A day in the life of an otter

World Otter Day is celebrated across the globe every year and was founded by the International Otter Survival Fund.

The day helps raise awareness of the dangers faced by these wonderful creatures and to educate people on how to help protect their natural habitats.

Here is a special blog dedicated to these marvellous mammals and specifically looking at a day in the life of 'Haha' our North American river otter and the favourite food and activities.

A typical day could look like...

Morning - Haha enjoys a breakie of sprat and chick

11.30am - Meet Haha for our daily talk, where she will enjoy some more snacks of sprat, roach, herring and smelt - delicious!

Lunchtime - Haha has her lunch feed of sprat, roach and prawns along with some enrichment

3pm - Visitors can meet Haha for an afternoon talk and for yes you guessed it...more food! A scrumptious selection of sprat, roach and herring

Evening - Haha has a second enrichment feed of the day including more sprat and smelt. Bon appetit!

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Haha fact file:

Age: 13 years old

Favourite foods: smelt and roaches head

Favourite enrichment: feeder balls and cardboard boxes

Where to find Haha: At the otter pool at Back from the Brink

Haha.jpg

Otter threats and adaptations

There are 13 different species of otters living across the world and 12 of these are sadly decreasing; 7 of these are classed as vulnerable and 5 are endangered.

The threats they face now are mainly caused by people:

  • The destruction or pollution of waterways.
  • Excessive or unregulated trapping.
  • Declining fish levels and increased conflict with people and traffic accidents.

Awesome adaptations of North American river otters:

  • Their eyes and ears are located high on their heads for surface swimming.
  • Long, muscular, streamlined bodies with short legs and fully webbed feet bearing non-retractable claws, plus powerful hind legs to help propel them and small front feet for paddling.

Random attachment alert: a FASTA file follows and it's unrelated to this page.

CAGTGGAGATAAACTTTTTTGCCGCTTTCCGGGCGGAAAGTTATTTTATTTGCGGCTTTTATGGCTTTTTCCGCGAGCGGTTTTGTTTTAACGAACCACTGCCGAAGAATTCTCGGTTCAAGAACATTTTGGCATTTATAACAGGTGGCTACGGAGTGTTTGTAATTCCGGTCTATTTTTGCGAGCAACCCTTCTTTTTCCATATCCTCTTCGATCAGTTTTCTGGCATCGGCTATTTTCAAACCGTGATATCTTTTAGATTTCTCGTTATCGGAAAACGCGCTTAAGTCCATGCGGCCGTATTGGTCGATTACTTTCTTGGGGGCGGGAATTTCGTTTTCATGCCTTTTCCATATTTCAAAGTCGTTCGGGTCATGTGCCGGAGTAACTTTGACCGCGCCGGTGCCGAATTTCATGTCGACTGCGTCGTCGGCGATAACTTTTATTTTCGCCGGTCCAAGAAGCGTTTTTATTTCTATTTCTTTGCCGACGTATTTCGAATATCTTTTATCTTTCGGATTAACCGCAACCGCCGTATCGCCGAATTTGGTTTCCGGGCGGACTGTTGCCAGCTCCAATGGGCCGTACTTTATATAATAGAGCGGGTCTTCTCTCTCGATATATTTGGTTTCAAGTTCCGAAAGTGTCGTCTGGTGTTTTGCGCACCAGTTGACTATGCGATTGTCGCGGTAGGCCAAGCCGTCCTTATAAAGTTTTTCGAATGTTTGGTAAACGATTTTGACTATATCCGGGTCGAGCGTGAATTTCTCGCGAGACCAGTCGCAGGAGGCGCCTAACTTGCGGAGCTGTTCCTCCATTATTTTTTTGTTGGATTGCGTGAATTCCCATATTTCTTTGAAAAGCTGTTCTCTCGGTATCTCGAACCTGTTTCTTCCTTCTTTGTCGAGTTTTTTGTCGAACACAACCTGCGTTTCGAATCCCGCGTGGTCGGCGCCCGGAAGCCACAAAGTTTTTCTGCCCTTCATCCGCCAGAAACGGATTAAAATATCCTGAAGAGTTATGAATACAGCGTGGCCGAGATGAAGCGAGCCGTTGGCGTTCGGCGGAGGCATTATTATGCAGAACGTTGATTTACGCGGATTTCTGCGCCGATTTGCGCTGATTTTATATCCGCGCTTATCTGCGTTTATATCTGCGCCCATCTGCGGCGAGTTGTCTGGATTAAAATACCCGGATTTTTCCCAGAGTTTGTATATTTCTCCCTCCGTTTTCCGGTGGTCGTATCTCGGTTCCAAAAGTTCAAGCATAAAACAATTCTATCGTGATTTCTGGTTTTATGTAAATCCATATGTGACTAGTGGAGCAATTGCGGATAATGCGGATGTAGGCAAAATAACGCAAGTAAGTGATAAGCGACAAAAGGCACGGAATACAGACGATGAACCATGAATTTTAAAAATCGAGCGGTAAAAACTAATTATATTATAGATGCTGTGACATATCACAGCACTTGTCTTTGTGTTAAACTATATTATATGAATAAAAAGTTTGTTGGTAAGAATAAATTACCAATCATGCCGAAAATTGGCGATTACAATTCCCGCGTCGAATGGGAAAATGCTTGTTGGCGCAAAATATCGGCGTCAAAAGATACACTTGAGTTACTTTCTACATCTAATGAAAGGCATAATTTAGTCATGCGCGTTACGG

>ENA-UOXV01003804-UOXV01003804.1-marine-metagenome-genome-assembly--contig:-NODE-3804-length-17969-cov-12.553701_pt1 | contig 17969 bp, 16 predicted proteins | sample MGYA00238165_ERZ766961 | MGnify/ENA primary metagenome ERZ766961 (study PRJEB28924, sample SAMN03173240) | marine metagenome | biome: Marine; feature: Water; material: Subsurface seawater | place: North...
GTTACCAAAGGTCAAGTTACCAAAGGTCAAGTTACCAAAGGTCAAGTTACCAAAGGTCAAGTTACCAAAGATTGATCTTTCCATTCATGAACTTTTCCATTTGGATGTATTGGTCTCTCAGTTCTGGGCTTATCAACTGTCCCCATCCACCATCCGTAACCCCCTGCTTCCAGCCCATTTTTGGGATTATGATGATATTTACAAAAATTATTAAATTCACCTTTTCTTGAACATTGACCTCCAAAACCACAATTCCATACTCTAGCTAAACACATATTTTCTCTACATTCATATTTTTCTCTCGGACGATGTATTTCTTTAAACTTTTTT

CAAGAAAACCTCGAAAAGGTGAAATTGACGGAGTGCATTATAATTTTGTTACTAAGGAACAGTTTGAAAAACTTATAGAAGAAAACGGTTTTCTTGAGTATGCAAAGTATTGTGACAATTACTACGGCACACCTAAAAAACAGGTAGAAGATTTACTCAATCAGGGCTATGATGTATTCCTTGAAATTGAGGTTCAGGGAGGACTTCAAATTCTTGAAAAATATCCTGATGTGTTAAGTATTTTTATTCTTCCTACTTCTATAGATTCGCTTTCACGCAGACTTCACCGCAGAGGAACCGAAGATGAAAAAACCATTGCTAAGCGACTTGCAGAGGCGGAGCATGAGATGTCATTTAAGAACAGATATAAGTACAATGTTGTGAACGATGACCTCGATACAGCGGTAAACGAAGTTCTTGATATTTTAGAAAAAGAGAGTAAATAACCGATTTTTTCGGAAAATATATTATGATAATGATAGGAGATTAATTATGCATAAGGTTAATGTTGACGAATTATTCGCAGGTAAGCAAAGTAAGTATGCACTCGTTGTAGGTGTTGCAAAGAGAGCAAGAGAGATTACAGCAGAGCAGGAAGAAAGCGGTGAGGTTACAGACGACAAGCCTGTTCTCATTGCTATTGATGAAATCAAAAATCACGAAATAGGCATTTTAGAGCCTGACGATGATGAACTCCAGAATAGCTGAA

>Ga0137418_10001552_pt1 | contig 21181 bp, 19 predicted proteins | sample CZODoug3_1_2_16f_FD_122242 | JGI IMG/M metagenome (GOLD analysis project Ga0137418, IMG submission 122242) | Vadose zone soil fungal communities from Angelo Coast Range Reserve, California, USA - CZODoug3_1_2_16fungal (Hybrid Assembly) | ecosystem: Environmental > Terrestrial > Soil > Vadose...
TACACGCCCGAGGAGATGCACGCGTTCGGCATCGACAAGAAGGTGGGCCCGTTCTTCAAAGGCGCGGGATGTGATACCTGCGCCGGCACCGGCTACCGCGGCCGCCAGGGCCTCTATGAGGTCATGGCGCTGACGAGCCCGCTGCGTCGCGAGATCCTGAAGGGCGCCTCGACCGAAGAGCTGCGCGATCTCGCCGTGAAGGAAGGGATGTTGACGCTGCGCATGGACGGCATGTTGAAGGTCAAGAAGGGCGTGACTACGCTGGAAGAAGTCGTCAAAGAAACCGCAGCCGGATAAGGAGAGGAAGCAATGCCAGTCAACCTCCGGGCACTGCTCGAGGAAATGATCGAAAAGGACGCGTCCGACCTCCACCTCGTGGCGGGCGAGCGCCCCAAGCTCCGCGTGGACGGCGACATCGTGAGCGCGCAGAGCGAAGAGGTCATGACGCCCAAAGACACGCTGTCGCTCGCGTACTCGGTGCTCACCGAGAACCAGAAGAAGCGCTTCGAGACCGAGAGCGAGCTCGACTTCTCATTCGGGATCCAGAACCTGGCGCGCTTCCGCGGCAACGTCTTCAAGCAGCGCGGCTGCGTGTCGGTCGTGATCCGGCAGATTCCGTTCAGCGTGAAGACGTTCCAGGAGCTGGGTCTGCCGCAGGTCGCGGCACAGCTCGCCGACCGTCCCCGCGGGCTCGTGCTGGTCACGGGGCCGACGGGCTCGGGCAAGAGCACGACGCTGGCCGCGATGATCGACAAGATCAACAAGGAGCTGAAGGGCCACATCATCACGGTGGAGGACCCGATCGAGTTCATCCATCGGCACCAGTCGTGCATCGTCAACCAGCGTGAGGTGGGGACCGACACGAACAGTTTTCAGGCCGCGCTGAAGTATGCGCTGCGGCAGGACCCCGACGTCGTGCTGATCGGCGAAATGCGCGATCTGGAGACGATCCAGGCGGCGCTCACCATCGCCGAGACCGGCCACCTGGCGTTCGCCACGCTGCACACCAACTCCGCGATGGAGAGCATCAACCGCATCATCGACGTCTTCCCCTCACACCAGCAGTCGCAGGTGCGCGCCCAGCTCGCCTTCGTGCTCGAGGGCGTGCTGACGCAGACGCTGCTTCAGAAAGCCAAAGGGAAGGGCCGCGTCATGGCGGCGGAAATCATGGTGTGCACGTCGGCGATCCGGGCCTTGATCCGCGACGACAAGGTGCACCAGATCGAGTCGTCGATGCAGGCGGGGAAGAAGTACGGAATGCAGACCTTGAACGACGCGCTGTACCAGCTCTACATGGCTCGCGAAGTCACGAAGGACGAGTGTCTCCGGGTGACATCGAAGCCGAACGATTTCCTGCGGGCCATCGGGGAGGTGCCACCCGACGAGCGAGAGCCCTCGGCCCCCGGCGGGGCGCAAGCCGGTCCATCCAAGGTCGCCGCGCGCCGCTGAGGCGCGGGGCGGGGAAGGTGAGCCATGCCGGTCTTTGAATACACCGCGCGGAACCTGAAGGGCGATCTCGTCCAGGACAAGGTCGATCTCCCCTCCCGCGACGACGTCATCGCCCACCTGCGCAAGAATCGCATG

• Strong, flattened, undulating tail for speed- highly muscular and comprises up to 40% of their total body length.
  • Swim at speeds of up to 7 or 8 miles per hour and can dive to depths of 11 metres.
  • They can slow down their heart rate to remain under water for 6-8 minutes during dives.
  • Have a high metabolism and very dense fur to stay warm in water and colder climates.
  • Have an extra ‘see through’ eyelid – a bit like built in goggles for seeing underwater.
  • Long and stiff whiskers for sensing prey underwater.
  • Can close their ears and nostrils during dives.
  • Have brown-to-grey fur, and the undersides are a lighter, silvery shade. Their dense, short under-fur is overlain by darker, coarse guard hairs that help repel water. Their thick coat acts as insulation and there is a layer of air trapped between the under hairs and guard hairs.
  • They have an increased lung size for a mammal - a typical dive for a North American river otter is 30-40 seconds.
  • Due to the formation of their vertebrae, otters have a hump-backed gait when travelling on land.
  • Typically live up to 10 - 13 years in the wild, but have been reported to live to 25 years in captivity.
  • Adult North American river otters weigh 4.5 to 15 kilograms, and are about 2.5 to 5 feet in length. Females are noticeably smaller than males.

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Keep an eye on our social media @wwtslimbridge for updates on Haha and for all our other wetland wildlife! Thank you to Living Collections Assistant, Lauren Edwards, for the lovely images and insight into Haha's life!

For World Otter Day educational resources such as otter colouring sheets, take a look at the International Union for Conservation of Nature Otter Specialist Group.